Avoid These 9 Investing Mistakes
Investing is at best a risky proposition and sometimes even the best investment ideas don’t work out. However avoiding these 9 mistakes can help improve your investing outcomes:
Inability to take a loss and move on. It’s difficult for many investors to sell an investment with a loss. Often they prefer to wait until the investment at least gets back to a break-even level. I think its part of our competitive nature. Investing is not a competitive sport, leave that for our Olympians. When reviewing your holdings ask yourself: “Would I make this investment today?” If the answer is no, it’s time to sell and invest the proceeds elsewhere.
Not selling winners. I’ve had many clients over the years that refuse to sell highly appreciated holdings all or in part. There is always the risk that you’ll sell and the price will keep going up. But sometimes it’s best to protect your gains and sell while you’re ahead or at least consider selling a portion of the holding and reinvesting the proceeds elsewhere. The latter is part of the rebalancing process. Same question as above applies here.
Investing without a plan. When you take a road trip in your car you generally have a map to help you to get to your destination. Investing is a means to an end, a way to achieve our goals such as providing a college education for our children or funding our retirement. Without a financial plan how will you know how much you need to accumulate to achieve your goals? How much risk to take? The types of returns you need to shoot for? If you are on track toward your goals? Essentially investing without a plan is much like hopping in the car without any idea where you are headed.
Trying to time the market. It’s difficult to predict when the market will rise and fall. Even if the stock market is following a general trend, there will be up and down trading days. Trying to buy and sell based on those daily fluctuations is difficult. While there are professional traders who do this for a living, for most of us this is a losing proposition.
Worrying too much about taxes. Taxes can consume a significant portion of your investment gains for holdings in a taxable account. While nobody wants to pay more tax than needed, in my opinion paying taxes on a gain is almost always better than dealing with an investment loss.
Not paying attention to your investments. Your portfolio needs to be evaluated and monitored on a periodic basis. You should reevaluate an investment when the company changes management, when the company is acquired by or merges with another company, when a strong competitor enters the market, or when several top executives sell large blocks of stock. This applies to mutual funds as well. Manager changes, a dramatic increase or decrease in assets under management, or a deviation from its stated style should all be red flags that cause you to evaluate whether it may be time to sell the fund.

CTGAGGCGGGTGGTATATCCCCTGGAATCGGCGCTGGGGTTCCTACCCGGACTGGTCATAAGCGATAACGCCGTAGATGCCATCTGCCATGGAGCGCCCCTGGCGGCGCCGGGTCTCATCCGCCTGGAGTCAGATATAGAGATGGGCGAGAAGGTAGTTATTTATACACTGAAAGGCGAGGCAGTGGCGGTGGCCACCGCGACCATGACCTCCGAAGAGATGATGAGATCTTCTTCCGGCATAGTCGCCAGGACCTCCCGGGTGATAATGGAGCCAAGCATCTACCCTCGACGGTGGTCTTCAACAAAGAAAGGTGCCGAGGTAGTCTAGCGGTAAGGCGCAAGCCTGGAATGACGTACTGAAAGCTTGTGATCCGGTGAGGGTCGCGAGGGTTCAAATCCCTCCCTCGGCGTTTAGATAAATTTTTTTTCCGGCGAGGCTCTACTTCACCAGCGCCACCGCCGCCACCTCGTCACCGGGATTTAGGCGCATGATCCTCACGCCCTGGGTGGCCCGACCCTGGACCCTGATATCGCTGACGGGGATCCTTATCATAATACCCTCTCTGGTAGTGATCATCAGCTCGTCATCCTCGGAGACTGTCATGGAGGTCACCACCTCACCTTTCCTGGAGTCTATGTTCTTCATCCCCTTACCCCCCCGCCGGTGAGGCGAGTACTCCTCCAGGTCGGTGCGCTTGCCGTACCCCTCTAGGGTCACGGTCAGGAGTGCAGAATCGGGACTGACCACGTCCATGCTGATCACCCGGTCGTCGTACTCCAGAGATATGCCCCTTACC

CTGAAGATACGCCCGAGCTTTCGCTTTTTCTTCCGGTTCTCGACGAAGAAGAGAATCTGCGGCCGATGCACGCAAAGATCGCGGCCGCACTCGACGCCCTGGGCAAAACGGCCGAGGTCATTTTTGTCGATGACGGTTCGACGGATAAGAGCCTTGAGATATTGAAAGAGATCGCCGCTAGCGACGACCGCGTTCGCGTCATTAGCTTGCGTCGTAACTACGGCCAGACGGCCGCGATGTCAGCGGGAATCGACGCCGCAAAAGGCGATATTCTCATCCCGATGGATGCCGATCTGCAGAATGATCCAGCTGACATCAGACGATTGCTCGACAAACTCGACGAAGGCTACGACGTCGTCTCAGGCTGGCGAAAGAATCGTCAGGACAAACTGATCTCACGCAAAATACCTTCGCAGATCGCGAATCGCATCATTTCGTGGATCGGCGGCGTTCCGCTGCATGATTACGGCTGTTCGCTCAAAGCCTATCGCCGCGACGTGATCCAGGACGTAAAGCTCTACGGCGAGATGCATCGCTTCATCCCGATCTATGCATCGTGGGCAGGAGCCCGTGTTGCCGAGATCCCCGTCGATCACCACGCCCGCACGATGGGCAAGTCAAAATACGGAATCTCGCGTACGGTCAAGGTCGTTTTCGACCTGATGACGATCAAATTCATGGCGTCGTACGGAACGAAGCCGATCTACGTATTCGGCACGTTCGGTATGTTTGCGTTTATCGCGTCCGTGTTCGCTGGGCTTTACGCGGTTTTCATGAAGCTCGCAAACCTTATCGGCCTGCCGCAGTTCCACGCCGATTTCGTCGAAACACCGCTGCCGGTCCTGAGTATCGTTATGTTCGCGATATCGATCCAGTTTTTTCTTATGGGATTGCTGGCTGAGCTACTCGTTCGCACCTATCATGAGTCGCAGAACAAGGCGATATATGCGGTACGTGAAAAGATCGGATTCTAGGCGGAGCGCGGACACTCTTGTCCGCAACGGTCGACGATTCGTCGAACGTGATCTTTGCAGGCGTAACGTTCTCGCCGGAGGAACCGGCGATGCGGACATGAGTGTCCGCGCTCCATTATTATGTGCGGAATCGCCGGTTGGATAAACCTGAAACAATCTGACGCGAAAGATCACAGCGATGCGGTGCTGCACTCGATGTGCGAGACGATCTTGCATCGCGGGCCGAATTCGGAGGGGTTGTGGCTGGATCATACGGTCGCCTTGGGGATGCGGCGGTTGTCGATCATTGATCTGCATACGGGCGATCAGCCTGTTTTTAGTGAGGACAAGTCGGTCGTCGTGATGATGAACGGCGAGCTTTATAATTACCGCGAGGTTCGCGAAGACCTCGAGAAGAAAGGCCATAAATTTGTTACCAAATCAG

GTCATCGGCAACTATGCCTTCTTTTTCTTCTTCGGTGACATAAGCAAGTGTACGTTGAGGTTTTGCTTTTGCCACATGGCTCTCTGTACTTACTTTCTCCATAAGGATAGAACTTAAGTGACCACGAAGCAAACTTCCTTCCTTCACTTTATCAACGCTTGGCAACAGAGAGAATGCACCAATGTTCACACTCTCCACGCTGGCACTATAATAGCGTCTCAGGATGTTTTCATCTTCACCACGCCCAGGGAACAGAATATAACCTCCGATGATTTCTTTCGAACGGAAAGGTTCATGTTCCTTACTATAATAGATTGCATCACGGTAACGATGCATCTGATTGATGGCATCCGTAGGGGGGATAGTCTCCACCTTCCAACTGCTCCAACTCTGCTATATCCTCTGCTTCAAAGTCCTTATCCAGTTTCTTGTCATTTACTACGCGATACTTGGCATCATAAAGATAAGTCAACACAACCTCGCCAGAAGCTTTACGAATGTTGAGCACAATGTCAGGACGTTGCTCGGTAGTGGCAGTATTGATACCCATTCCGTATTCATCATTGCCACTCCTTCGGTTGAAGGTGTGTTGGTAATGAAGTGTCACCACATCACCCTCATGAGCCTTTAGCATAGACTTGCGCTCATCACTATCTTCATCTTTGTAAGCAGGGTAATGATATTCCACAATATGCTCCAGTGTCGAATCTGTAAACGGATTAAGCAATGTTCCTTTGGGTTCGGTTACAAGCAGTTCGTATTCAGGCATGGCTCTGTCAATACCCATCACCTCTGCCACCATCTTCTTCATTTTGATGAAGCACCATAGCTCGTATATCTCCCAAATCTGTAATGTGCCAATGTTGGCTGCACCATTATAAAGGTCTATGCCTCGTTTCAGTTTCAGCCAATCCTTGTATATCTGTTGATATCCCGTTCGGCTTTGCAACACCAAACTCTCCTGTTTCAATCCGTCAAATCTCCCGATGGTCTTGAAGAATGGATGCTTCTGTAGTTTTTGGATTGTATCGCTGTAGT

Failure to rebalance your holdings. This goes hand and hand with having a financial plan. Ideally you have an investment policy for your portfolio that defines the percentage allocations of your investments by type and style (stocks, bonds, cash, large stocks, international stocks, etc.). A typical investment policy will set a target percentage with upper and lower percentage ranges for each style. It is important that you look at your overall portfolio in terms of these percentages at least annually. Different investment styles will perform differently at various times. This can cause your portfolio to be out of balance. The idea behind rebalancing is to control risk. If stocks rally and your percentage allocation has grown to 75% vs. your target of 60% your portfolio is now taking more risk than you had planned. Should stocks reverse course, you may be exposed to oversized losses.
Assuming recent events will continue into the future. The last 12 years have been tough on investors. The market tumbled during the 2000-2002 time frame and then again in 2008-2009. These events have instilled fear into many investors. It’s hard to blame them. However this fear and the assumption that recent events will continue into the future might also be keeping you from investing in the fashion needed to achieve your financial goals. Taking the events of recent years into account is healthy; however letting these events paralyze you can be destructive to your financial future.
Building a collection of investments instead of a well-crafted portfolio. Are you investing with a plan or do you simply own a collection of investments? Great teams like my beloved Green Bay Packers have a better chance of winning when everyone embraces and executes their role in the game plan for that week. In my experience you will increase your chances for investment success when all of the holdings in your portfolio fulfill their role as well.
Nothing guarantees investment success. Avoiding these 9 investing mistakes as well and others can help you increase your chances of success.